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FCC Set to OK New Wireless System

Telecom: The consumer electronics industry may be revolutionized with ultra-wideband's high-speed technology.

January 04, 2002|JUBE SHIVER Jr. | TIMES STAFF WRITER

WASHINGTON — Federal regulators are on the verge of approving a breakthrough wireless technology backed by Intel Corp., Sony Corp. and other big names that could revolutionize the consumer electronics industry.

The technology, known as ultra-wideband, could provide very high-speed wireless Internet access and facilitate other wireless capabilities such as allowing consumers to track intruders with home radar, helping rescuers find earthquake victims and greatly improving collision-avoidance systems.

More than a decade in the making, the versatile technology has been bitterly opposed by airlines and cell phone companies, which say it can cause interference with their communications systems.

The Federal Communications Commission still is negotiating with opponents, but Bruce A. Franca, acting chief of the FCC's office of engineering, said he is hopeful that an accord can be reached and that the FCC will approve the technology next month.

Last year, the FCC granted temporary permission to use ultra-wideband devices to locate victims of the World Trade Center collapse. The agency is considering permanent approval under the same FCC rules that govern such unlicensed wireless devices as cordless phones and baby monitors. New consumer products using ultra-wideband could be on the market as early as this year.

"Ultra-wideband companies are ready to go," said Jeff Ross, a vice president at TimeDomain, a Huntsville, Ala., company that has been developing the technology. He said his company is already selling ultra-wideband tracking devices to the military and some police departments. But the company and other ultra-wideband developers will mostly leave the consumer device manufacturing to others and concentrate on making the key ultra-wideband receiving transmission microchips. Ross said such chips should be ready for use in consumer equipment "in the next couple of months."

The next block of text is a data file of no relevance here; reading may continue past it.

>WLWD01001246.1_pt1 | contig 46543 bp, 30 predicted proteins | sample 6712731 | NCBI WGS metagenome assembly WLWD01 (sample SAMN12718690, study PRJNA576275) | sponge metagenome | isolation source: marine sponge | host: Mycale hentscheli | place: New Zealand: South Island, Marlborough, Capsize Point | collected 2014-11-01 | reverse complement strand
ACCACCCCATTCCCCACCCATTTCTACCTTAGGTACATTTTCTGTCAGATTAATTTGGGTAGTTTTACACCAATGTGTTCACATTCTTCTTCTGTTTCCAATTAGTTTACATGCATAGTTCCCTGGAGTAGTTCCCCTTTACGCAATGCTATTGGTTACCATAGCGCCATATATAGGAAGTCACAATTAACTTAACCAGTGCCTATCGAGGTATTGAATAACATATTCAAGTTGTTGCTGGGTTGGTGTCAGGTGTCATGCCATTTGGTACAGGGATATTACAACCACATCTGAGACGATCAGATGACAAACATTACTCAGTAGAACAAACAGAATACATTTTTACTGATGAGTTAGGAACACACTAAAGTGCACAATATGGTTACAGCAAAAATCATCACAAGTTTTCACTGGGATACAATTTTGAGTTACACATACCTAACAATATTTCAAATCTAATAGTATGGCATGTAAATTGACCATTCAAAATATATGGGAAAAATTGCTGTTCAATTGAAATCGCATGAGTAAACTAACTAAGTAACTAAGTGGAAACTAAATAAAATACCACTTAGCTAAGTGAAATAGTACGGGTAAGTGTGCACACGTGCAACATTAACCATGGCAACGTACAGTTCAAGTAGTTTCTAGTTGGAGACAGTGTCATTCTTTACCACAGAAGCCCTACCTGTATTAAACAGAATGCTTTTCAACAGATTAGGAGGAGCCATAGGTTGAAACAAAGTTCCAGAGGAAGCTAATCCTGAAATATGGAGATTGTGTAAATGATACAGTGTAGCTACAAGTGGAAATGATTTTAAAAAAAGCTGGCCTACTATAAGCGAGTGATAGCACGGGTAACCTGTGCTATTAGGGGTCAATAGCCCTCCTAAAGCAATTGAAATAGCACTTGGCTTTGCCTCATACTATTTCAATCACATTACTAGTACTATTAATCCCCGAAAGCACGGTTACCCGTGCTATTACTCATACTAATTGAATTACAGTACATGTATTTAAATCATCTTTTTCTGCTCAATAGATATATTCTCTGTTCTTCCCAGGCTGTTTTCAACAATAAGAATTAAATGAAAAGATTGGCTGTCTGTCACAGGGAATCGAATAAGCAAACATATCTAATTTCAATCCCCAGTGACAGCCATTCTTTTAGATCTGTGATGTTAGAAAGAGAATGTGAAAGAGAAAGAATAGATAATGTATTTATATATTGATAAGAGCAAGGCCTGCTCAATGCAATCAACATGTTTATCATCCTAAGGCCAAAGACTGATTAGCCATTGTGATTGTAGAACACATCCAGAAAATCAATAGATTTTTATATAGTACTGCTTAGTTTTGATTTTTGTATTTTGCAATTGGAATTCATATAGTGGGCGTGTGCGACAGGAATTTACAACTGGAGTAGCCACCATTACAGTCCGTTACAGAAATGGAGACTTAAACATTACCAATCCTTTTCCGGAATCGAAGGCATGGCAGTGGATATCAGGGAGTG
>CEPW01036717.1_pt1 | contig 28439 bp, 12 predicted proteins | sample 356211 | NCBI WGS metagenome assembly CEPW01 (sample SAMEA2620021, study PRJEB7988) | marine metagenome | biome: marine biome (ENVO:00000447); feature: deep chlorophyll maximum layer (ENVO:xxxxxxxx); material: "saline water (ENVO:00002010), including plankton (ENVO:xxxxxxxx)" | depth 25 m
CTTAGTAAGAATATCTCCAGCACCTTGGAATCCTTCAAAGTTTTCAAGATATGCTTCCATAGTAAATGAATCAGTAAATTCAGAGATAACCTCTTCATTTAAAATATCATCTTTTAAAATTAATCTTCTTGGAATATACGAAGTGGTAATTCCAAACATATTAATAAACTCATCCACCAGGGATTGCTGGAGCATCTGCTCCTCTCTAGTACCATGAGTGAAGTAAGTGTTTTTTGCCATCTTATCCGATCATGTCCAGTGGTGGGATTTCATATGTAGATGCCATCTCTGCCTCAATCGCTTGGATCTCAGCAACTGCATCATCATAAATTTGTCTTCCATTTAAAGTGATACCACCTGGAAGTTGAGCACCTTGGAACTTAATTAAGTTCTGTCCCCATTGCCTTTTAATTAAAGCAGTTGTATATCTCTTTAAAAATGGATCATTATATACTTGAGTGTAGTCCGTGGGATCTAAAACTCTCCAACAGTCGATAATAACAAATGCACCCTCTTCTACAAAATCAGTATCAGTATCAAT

Ultra-wideband's sprint to market has been aided by its flexible technology, comparatively low cost and fortuitous timing, experts say.

Unlike most other wireless systems, which transmit signals on specific airwaves, ultra-wideband devices communicate through short pulses of low power radio energy. And they use a swath of frequencies spanning cell phones to satellite signals.

FCC officials, dismissing critics' claims that the pulses cause interference, say the technology uses small amounts of power--only fractions of a watt--and that it doesn't require the same lengthy licensing scrutiny given to broadcasters, cell phone companies and other wireless devices. However, the agency is considering initially limiting ultra-wideband to small areas before allowing more broadly disbursed networks covering, say, airports or shopping malls.

Ultra-wideband is a digitally enhanced radar technology that enables users to transmit encrypted voice and radar signals simultaneously, using short bursts of radio waves. Its signals are difficult to intercept and can be digitally encrypted for additional security.

This combination could eliminate much of the eavesdropping hackers can now do on many wireless networks because an ultra-band network can be configured to communicate only with users at a specific location.

Similarly, military commanders and firefighters could use ultra-wideband to track their personnel in the field while also talking to them securely. By contrast, radios emit such a strong signal that they can be identified by an enemy or eavesdropper.

These traits have helped win ultra-wideband greater government acceptance amid the nation's increasing focus on security after the Sept. 11 attacks on the Pentagon and World Trade Center, industry executives say.

Executives at TimeDomain said that in recent years they could barely get a foot in the door in Washington to peddle their technology. But after the terrorist attacks, everyone from the Office of Naval Research to Congress began seeking them out to use ultra-wideband in military and search-and-rescue operations.

Besides TimeDomain, half a dozen other start-ups are developing ultra-wideband technology, including Aether Wire & Location Inc. of Nicasio, Calif., Pulse-Link Inc. of San Diego, Multispectral Solutions Inc. of Germantown, Md., and Xtreme Spectrum of Vienna, Va.

The technology also is being backed by chip maker Intel, which held a big industry forum on the subject in October. Meanwhile, consumer electronics giant Sony is hoping to utilize the technology for high-speed wireless video transmission and home-video networks linked to TV set-top boxes.

Despite its promise, ultra-wideband faces some hurdles.

Other unregulated wireless services, such as the short-range radio technology Bluetooth and the wireless ethernet standard 802.11b, have a year or more head start and already are in many laptops, cell phones and hand-held devices. However, these technologies are slower and more costly than ultra-wideband and are unsuited for transmitting video and other bandwidth-hogging applications.

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